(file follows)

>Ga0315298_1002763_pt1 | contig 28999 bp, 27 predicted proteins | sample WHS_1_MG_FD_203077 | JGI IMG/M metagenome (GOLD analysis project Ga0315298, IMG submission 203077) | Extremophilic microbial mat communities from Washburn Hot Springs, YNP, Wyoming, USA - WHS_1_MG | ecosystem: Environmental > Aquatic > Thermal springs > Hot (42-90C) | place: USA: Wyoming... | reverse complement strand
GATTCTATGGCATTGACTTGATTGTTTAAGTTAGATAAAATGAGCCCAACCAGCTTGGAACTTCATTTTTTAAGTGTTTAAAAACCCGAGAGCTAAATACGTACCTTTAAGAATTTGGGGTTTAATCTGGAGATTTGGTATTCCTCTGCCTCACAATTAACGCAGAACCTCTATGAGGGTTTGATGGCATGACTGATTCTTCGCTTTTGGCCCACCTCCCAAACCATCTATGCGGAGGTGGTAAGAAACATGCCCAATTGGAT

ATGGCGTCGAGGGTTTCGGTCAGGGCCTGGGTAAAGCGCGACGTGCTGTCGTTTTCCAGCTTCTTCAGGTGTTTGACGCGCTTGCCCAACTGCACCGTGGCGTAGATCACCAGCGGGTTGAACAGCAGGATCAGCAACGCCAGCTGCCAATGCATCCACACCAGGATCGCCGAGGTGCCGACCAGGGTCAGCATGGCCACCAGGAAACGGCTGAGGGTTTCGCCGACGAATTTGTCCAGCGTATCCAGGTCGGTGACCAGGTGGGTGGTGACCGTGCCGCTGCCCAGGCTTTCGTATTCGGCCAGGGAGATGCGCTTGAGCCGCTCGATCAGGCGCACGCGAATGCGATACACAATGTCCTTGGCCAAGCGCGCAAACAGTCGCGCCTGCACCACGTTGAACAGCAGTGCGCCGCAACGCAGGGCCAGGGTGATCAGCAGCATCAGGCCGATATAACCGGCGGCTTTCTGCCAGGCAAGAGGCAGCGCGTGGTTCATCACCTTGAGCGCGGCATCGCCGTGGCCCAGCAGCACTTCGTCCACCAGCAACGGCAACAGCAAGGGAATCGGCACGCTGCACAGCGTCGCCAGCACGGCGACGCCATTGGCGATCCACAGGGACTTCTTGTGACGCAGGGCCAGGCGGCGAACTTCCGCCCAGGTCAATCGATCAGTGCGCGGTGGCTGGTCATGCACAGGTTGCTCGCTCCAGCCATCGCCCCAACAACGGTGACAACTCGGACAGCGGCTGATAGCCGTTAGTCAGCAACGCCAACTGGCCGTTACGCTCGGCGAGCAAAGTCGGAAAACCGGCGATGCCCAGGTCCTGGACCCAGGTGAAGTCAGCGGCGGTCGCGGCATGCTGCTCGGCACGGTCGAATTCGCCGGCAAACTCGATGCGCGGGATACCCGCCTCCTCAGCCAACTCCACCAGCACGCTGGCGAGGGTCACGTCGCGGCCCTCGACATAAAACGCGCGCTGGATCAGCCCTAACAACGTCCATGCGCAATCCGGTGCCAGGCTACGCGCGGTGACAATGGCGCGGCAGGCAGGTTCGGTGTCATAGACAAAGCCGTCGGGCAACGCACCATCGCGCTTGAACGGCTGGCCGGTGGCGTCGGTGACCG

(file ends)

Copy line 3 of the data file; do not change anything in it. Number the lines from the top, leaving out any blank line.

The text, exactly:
ATGGCGTCGAGGGTTTCGGTCAGGGCCTGGGTAAAGCGCGACGTGCTGTCGTTTTCCAGCTTCTTCAGGTGTTTGACGCGCTTGCCCAACTGCACCGTGGCGTAGATCACCAGCGGGTTGAACAGCAGGATCAGCAACGCCAGCTGCCAATGCATCCACACCAGGATCGCCGAGGTGCCGACCAGGGTCAGCATGGCCACCAGGAAACGGCTGAGGGTTTCGCCGACGAATTTGTCCAGCGTATCCAGGTCGGTGACCAGGTGGGTGGTGACCGTGCCGCTGCCCAGGCTTTCGTATTCGGCCAGGGAGATGCGCTTGAGCCGCTCGATCAGGCGCACGCGAATGCGATACACAATGTCCTTGGCCAAGCGCGCAAACAGTCGCGCCTGCACCACGTTGAACAGCAGTGCGCCGCAACGCAGGGCCAGGGTGATCAGCAGCATCAGGCCGATATAACCGGCGGCTTTCTGCCAGGCAAGAGGCAGCGCGTGGTTCATCACCTTGAGCGCGGCATCGCCGTGGCCCAGCAGCACTTCGTCCACCAGCAACGGCAACAGCAAGGGAATCGGCACGCTGCACAGCGTCGCCAGCACGGCGACGCCATTGGCGATCCACAGGGACTTCTTGTGACGCAGGGCCAGGCGGCGAACTTCCGCCCAGGTCAATCGATCAGTGCGCGGTGGCTGGTCATGCACAGGTTGCTCGCTCCAGCCATCGCCCCAACAACGGTGACAACTCGGACAGCGGCTGATAGCCGTTAGTCAGCAACGCCAACTGGCCGTTACGCTCGGCGAGCAAAGTCGGAAAACCGGCGATGCCCAGGTCCTGGACCCAGGTGAAGTCAGCGGCGGTCGCGGCATGCTGCTCGGCACGGTCGAATTCGCCGGCAAACTCGATGCGCGGGATACCCGCCTCCTCAGCCAACTCCACCAGCACGCTGGCGAGGGTCACGTCGCGGCCCTCGACATAAAACGCGCGCTGGATCAGCCCTAACAACGTCCATGCGCAATCCGGTGCCAGGCTACGCGCGGTGACAATGGCGCGGCAGGCAGGTTCGGTGTCATAGACAAAGCCGTCGGGCAACGCACCATCGCGCTTGAACGGCTGGCCGGTGGCGTCGGTGACCG